Sunday, September 11, 2011
‘I will heal their backslidings; I will love them freely.’
Sat. 10 Sept 1743. There were prayers at St. Just in the afternoon, which did not end till four. I then preached at the cross, to, I believe, a thousand people, who all behaved in a quiet and serious manner.
At six I preached in Sennen, near the Land’s End, and appointed the little congregation (consisting chiefly of old grey-headed men) to meet me again at five in the morning. But on Sunday 11 great part of them were got together between three and four o’clock. So between four and five we began praising God; and I largely explained and applied, ‘I will heal their backslidings; I will love them freely.’
We went afterwards down, as far as we could go safely, toward the point of the rocks at the Land’s End. It was an awful sight! But how will these melt away when God ariseth to judgment!—The sea between does indeed ‘boil like a pot’. ‘One would think the deep to be hoary.’ But ‘though they swell, yet can they not prevail; he hath set their bounds which they cannot pass.’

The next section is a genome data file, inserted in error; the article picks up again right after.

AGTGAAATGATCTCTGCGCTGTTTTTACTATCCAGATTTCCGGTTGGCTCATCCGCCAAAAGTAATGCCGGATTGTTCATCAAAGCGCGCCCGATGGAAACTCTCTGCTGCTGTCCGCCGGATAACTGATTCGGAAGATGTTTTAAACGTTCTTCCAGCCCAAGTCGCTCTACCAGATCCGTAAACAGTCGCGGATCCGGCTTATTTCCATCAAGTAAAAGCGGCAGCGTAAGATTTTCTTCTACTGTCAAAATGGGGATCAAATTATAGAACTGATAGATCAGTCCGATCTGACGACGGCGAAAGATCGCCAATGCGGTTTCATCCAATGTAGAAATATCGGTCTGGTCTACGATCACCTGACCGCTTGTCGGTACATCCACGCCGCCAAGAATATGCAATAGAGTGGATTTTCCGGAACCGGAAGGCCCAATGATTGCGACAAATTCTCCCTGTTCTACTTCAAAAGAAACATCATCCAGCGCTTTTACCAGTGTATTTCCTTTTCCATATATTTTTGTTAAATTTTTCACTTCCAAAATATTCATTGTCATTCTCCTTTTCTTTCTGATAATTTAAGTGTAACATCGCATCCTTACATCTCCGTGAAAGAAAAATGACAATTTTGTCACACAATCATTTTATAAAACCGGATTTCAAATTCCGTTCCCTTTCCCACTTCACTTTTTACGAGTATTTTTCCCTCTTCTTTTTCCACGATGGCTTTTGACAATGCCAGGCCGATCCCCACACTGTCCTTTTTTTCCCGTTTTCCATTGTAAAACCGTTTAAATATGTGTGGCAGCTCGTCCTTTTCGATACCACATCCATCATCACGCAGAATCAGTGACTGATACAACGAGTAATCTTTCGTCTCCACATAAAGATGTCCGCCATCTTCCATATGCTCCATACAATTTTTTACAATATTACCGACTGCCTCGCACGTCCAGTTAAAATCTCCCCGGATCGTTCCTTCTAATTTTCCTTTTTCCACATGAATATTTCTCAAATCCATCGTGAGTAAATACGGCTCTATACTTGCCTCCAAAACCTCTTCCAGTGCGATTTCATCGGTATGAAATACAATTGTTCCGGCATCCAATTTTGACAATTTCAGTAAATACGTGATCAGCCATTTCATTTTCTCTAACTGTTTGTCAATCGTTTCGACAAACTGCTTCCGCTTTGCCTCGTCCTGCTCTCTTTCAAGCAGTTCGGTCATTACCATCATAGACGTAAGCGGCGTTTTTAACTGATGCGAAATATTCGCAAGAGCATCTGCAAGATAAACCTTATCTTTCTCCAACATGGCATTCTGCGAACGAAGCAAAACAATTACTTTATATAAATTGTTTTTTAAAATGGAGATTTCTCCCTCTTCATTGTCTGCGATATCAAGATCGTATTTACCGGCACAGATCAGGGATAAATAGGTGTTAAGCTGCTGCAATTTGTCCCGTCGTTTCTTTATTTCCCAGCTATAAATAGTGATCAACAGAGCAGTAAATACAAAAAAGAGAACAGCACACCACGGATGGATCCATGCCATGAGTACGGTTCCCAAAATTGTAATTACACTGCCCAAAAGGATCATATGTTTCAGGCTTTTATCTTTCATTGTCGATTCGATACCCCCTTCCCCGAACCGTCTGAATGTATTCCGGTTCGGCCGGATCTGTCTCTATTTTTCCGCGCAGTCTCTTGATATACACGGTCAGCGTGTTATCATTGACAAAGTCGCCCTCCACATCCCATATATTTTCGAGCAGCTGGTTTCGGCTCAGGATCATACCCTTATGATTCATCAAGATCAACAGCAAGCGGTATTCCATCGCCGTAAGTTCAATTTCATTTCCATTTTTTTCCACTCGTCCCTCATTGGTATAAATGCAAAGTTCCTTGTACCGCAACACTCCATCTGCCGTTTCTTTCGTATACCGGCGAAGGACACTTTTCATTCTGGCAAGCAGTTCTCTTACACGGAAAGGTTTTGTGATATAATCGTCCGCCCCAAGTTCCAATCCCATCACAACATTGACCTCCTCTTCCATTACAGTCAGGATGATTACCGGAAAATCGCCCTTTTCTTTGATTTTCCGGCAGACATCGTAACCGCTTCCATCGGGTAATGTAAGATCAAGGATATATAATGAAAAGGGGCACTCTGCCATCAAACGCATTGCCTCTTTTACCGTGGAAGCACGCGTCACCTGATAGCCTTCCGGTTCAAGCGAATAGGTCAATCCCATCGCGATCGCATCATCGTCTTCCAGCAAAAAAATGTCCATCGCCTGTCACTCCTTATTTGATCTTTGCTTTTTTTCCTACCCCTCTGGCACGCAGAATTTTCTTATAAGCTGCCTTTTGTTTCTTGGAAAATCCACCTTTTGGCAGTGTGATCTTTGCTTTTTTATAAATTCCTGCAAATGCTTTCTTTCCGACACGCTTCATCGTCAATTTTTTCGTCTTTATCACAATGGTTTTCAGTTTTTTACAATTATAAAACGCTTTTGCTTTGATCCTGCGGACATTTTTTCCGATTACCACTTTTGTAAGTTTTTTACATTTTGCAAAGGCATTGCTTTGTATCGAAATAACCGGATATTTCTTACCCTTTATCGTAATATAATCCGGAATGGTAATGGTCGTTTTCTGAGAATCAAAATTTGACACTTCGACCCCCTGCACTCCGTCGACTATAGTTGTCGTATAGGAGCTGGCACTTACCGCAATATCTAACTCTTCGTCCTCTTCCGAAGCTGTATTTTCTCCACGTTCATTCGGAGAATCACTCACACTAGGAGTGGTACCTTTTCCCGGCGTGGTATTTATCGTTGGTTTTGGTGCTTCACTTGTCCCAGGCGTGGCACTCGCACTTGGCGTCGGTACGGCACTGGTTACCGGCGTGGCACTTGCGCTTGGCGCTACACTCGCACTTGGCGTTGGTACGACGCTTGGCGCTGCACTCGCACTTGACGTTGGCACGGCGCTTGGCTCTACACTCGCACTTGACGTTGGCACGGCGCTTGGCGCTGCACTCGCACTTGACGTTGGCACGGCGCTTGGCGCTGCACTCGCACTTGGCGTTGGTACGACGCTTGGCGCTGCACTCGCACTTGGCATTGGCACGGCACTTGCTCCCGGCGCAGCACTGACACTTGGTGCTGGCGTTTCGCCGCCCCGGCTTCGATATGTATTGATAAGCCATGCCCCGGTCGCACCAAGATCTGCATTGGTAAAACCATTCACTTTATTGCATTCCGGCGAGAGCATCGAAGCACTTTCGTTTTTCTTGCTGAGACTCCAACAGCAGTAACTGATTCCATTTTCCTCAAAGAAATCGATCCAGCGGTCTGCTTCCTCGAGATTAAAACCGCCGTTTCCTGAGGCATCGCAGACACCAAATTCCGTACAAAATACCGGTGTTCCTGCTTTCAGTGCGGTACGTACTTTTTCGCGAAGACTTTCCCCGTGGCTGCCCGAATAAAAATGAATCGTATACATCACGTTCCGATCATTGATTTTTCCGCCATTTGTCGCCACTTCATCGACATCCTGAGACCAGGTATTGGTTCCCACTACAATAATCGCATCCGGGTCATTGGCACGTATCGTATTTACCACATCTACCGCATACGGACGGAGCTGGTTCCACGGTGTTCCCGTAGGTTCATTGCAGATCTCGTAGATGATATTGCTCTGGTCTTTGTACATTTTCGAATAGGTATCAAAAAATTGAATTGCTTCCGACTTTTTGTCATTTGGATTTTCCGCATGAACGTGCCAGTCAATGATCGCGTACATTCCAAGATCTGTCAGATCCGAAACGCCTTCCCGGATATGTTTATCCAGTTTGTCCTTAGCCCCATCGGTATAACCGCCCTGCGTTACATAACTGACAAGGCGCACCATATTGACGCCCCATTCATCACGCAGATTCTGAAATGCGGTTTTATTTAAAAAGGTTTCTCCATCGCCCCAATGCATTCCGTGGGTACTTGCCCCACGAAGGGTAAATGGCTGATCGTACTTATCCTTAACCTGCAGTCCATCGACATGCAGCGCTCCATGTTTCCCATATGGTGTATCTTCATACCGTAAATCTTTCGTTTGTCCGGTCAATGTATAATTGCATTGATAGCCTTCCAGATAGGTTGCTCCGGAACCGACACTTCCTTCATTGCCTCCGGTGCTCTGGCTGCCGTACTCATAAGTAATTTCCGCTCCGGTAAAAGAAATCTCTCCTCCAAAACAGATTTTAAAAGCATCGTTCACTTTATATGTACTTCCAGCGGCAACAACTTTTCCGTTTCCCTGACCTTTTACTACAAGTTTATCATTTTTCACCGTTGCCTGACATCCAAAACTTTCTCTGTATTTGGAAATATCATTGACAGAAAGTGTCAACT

Between eight and nine I preached at St. Just, on the green plain near the town, to the largest congregation (I was informed) that ever had been seen in these parts. I cried out, with all the authority of love, ‘Why will ye die, O house of Israel?’ The people trembled and were still. I had not known such an hour before, in Cornwall.
Soon after one we had such another congregation, on the north side of the Morvah church. The Spirit of the Great King was in the midst. And I was filled both with matter and words, even more abundantly than at St. Just. ‘My strength will I ascribe unto thee.’
At Zennor I preached about five, and then hastened to St. Ives, where we concluded the day in praising God with joyful lips.